by Phyllis Carlin
On July 22, 1995, a hailstorm severely damaged 960 acres of corn and soybeans on the Mehmens' northeast Iowa farm. Three days later Karmen Mehmen surveyed the damage. "The debt we have on this, I don't know if I can handle [it]. How am I going to live until the end of the year? They can't continue to borrow me money on a crop I don't have."
Karmen Mehmen surveys the family's corn crop after a hailstorm hit their farm near Waverly. Photo by Phyllis Carlin
Crisis on the family farm sets in motion rituals that communicate the strong presence of community within an agricultural neighborhood. Seventy people visited Karmen, Stanley, and the three children the day after the storm. Friends, neighbors, clergy, hunters, former employees, and members of their card club came to offer encouragement, bring food, help repair a grain bin, and express concern. Karmen sees the community response as similar to support given at the time of a funeral: "A church lady brought a cake. Our minister's been here twice. And you know when people are around, then you get to talking about other stuff, and you kind of get off of it a little bit."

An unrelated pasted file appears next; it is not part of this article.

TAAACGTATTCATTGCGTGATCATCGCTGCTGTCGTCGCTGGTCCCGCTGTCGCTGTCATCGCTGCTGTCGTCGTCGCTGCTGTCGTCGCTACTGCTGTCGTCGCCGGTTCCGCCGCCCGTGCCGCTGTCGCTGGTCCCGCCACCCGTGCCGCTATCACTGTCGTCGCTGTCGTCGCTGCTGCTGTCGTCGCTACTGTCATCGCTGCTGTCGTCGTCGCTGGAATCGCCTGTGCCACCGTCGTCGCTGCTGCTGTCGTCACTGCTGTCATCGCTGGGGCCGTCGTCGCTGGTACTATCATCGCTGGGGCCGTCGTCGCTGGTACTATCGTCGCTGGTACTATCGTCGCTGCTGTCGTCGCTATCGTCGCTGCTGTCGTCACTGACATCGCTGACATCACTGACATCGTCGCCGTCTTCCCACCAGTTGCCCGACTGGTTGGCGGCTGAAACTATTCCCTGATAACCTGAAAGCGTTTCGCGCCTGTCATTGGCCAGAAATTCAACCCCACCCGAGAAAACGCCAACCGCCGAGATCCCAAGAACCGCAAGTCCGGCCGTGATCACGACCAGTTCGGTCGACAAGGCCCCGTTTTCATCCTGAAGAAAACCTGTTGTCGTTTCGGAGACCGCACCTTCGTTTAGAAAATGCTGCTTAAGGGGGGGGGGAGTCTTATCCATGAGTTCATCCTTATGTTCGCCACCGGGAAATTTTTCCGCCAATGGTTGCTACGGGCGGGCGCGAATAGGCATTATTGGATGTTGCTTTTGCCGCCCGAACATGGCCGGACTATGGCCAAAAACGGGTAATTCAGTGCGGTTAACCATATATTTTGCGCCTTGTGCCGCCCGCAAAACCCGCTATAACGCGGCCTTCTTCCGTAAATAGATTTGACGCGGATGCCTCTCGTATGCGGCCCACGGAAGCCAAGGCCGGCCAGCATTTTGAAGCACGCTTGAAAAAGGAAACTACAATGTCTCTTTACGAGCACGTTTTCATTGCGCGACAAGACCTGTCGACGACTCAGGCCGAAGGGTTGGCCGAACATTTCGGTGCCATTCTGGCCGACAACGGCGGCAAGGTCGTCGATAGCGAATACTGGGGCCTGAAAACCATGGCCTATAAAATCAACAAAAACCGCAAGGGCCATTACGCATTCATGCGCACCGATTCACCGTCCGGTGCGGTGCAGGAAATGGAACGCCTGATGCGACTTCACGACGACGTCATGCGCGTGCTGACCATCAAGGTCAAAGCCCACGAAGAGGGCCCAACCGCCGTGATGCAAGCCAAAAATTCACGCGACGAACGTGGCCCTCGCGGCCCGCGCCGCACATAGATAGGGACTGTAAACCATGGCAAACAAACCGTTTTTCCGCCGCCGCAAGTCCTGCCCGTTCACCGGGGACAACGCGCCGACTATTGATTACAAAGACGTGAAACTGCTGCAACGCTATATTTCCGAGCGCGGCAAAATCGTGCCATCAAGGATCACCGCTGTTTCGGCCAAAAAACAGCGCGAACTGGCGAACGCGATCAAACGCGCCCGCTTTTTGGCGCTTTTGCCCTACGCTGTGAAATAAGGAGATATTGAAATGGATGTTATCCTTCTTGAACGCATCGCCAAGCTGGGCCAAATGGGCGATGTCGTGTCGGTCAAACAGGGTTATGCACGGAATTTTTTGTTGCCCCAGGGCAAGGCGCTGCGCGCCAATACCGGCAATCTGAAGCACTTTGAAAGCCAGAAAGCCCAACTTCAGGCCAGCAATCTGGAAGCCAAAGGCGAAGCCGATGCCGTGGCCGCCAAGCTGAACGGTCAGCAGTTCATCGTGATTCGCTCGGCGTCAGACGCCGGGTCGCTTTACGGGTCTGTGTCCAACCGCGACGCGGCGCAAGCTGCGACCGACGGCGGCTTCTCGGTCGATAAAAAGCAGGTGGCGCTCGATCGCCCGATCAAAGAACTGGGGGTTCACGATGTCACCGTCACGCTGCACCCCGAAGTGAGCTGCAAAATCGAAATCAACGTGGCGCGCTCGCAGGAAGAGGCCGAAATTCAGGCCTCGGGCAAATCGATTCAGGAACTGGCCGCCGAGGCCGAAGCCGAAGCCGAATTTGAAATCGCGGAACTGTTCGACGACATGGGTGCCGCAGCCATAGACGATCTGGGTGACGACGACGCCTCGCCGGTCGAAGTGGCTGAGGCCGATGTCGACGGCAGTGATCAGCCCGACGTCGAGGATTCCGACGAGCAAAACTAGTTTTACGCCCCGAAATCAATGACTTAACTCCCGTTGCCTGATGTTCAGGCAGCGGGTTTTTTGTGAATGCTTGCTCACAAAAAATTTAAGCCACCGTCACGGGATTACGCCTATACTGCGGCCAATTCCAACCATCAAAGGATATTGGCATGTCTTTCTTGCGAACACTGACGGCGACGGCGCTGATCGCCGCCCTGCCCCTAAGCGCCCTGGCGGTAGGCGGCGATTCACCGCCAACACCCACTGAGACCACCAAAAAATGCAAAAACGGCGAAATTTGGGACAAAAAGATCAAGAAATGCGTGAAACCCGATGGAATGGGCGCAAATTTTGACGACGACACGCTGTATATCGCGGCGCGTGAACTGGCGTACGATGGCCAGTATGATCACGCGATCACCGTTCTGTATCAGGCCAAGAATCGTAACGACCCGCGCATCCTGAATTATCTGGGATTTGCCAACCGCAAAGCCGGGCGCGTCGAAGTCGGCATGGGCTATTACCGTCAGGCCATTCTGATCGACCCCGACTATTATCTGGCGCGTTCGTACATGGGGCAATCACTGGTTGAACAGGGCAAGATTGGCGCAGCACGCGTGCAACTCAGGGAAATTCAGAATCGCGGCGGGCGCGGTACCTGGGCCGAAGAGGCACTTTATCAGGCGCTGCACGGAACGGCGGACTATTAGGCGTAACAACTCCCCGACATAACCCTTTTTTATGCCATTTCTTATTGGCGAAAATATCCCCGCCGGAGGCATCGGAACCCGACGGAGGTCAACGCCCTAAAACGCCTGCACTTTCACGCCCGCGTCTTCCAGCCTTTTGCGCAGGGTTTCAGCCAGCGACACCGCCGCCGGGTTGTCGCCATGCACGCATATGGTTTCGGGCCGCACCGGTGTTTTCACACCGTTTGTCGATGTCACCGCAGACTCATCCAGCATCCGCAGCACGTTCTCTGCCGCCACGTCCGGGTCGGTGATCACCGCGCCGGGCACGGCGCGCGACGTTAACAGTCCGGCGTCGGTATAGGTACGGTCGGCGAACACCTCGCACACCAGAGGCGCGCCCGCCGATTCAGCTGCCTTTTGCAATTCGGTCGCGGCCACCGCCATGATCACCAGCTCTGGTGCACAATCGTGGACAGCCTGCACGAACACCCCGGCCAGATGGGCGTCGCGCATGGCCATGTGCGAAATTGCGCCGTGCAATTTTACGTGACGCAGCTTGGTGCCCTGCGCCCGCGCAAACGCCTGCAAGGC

Phyllis Carlin, Ph.D., is a professor of communication studies at the University of Northern Iowa. She conducts ethnographic studies of rural life, focusing on rural women's narratives.
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